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Embedded Technology


Is legacy DRAM still being made?


S


ince DRAM burst onto the scene in the late 1960s it has truly revolutionised computing systems at every level and it is not stopping with its latest incarnation, DDR4. DDR5 is also widely reported to be available from 2022, according to various industry sources.


Implementing DRAM into new-build systems might not be as straightforward as buying it off-the-shelf to plug in and


different capacities and performance. It’s like buying a car—each has pros and cons, some are similar and some are vastly different.


play. In many cases, the latest DRAM doesn’t necessarily equate to the best solution and can cause systems to work ineffectively or even fail. By understanding the requirements of the system and what information is being processed first, memory (and to a certain extent storage) can be looked at in more detail. But why go to all this bother? Memory is memory, isn’t it? Not quite. It comes in multiple lengths and thicknesses and with


For specialised applications, rather than personal computers and desktops, an older type of DRAM such as DDR1, DDR2 or DDR3 could be suitable as it may have the performance characteristics required to run the application, such as a lower capacity and speed. For projects that may require longevity, in some cases ten years plus, simply upgrading to the latest DRAM is not an option. Units could be deployed globally, perhaps in remote environments where it is not possible to maintain them. If something does go wrong, then a like- for-like replacement would be needed. This is why we do not expect to see legacy DDR1, DDR2 and DDR3 disappearing anytime soon. There is still a requirement for long-term projects across a wide variety of industries. When the likes of DDR1, 2 and 3 were initially designed in, obsolescence would have (hopefully) been taken into account. Some of the more specialised DRAM manufacturers, such as ATP Electronics, still supply DDR1, DDR2, DDR3 and even SDRAM for industrial markets. Earlier we mentioned that DRAM comes in different sizes and capacities and ATP manufactures a wide range of these solutions at their state-of-the-art facility in Taiwan. It’s true to say that ATP offers a complete DRAM and SDRAM portfolio. Two of the top three manufacturers of DRAM, Samsung and SK Hynix, don’t really ‘do’ legacy (DDR1 & DDR2) as they are focused on the mass consumer market, which is why there is still a place for specialist manufacturers. Micron, however, has an indirect involvement in the DDR2 market and has a license agreement with ATP to manufacture legacy Micron DDR2 SO-DIMMS, UDIMMS and RDIMMs. DDR2 is still widely used in the USA, Europe and Japan in high reliability and mission-critical environments. As Micron naturally wants to move onto newer technology, it makes perfect sense that a module house such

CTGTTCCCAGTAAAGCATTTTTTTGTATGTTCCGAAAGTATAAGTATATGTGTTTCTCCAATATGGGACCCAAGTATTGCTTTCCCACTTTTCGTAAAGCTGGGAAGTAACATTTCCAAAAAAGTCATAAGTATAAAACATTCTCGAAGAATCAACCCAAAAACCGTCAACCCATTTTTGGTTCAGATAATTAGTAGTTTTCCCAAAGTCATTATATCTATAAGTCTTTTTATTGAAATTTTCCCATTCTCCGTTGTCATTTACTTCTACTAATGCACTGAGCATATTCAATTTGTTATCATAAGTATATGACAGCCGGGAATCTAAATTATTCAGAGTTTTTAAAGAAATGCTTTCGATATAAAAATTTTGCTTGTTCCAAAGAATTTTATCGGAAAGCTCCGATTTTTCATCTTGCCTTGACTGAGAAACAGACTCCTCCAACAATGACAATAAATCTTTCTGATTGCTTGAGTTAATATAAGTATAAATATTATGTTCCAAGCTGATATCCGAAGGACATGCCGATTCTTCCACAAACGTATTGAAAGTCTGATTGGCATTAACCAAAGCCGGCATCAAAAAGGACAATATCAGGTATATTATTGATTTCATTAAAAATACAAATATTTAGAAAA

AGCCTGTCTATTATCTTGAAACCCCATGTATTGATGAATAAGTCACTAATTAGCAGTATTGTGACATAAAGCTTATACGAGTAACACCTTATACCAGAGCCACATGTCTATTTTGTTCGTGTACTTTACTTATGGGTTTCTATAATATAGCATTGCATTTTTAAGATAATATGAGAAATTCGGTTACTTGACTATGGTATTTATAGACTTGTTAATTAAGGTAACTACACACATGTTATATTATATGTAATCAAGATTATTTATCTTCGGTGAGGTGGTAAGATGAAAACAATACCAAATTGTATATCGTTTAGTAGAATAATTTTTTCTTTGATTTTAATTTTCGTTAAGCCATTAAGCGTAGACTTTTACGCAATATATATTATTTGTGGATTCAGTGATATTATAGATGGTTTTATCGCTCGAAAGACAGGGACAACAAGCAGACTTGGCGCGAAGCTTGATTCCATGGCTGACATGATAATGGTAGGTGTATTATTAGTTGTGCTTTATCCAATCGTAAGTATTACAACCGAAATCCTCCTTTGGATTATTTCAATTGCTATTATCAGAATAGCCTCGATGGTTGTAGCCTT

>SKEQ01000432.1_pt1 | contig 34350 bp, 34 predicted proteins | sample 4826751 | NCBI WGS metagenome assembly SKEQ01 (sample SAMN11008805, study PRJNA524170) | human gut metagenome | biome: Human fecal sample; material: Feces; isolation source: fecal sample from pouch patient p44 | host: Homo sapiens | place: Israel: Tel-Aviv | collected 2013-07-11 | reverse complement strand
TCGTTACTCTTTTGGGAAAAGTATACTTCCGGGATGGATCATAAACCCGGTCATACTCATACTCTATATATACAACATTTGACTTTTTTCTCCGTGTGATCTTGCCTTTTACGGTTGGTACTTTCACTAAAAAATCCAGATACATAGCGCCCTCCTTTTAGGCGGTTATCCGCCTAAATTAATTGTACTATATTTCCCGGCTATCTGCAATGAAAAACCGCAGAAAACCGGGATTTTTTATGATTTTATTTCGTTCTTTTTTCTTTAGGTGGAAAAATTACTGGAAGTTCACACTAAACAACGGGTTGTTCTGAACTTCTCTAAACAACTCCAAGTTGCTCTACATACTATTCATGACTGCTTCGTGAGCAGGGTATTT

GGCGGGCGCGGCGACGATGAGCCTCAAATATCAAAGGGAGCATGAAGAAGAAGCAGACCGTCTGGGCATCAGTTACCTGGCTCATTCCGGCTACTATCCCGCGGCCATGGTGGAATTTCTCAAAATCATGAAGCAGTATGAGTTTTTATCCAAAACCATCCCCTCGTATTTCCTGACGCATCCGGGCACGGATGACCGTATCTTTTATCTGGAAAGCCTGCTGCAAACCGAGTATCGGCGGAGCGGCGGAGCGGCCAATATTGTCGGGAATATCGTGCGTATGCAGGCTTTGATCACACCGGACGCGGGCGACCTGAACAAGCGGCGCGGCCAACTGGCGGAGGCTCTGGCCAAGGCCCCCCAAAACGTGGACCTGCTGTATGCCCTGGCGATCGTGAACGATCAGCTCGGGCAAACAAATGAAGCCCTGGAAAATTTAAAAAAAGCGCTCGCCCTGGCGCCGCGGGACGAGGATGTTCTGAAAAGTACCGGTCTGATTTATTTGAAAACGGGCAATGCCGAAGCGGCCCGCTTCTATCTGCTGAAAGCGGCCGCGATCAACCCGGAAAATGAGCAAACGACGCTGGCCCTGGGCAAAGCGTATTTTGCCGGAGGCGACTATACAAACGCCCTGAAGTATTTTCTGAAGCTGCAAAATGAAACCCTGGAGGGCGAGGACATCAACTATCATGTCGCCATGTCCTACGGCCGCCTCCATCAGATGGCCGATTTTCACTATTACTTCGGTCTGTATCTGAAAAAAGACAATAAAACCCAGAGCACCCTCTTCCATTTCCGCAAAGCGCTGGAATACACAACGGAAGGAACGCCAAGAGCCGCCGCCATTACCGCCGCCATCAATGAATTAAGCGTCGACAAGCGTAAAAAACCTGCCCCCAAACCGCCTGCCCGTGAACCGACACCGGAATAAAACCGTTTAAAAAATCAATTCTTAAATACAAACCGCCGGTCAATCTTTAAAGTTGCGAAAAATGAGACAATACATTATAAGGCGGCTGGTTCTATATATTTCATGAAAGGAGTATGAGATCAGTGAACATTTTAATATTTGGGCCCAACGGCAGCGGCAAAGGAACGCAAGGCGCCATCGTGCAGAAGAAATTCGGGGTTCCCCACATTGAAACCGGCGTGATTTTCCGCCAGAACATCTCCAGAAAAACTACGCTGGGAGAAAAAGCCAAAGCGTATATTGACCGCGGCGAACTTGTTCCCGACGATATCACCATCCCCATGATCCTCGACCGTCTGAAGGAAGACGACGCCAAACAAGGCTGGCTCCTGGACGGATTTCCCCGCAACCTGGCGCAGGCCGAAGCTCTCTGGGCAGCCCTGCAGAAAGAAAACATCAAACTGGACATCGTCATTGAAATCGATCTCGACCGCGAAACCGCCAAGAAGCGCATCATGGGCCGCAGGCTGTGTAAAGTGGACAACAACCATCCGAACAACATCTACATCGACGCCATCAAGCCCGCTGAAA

as ATP continues manufacturing DDR2 for demanding applications after Micron announced end of life (EOL) notices for these modules. ATP manufactures these DDR2 modules according to the equivalent specifications and testing/validation processes of the respective Micron part number. There are more steps in the manufacturing process for new DRAM, which can lead to more defects and other failures when compared to legacy DDR1, 2 & 3. The tolerance requirements for newer modules are also much tighter, which gives a smaller process window in which the Fabs and tools must operate. These tight process windows frequently shift unexpectedly, causing yield problems and worsening quality. In extreme cases, the suppliers are forced to scrap or downgrade a large portion of their line, which interrupts the supply of memory to their customer base. All new designs must go through lengthy debugging cycles. For an industrial application this could put the customer base at risk, as it may take months or even years to fully implement changes in the production process. Product support on legacy DRAM


overcomes these problems as it has a robust manufacturing process, consistent performance and low failure rates, plus it is not prone to part change notifications. ATP DRAM modules meet the growing need for accelerated performance in memory-intensive and HPC applications to keep up with escalating data process requirements as the Internet of Things and Industrial IoT become more universal. ATP DRAM memory modules deliver robust performance, durable build and the right density for the toughest workloads. Coupled with additional value services such as; fixed bill of materials, industrial temperatures, conformal coating and anti-sulfur resistors, ATP DRAM becomes a very attractive proposition indeed.


simms.co.uk


36 July-August 2019


Components in Electronics


www.cieonline.co.uk


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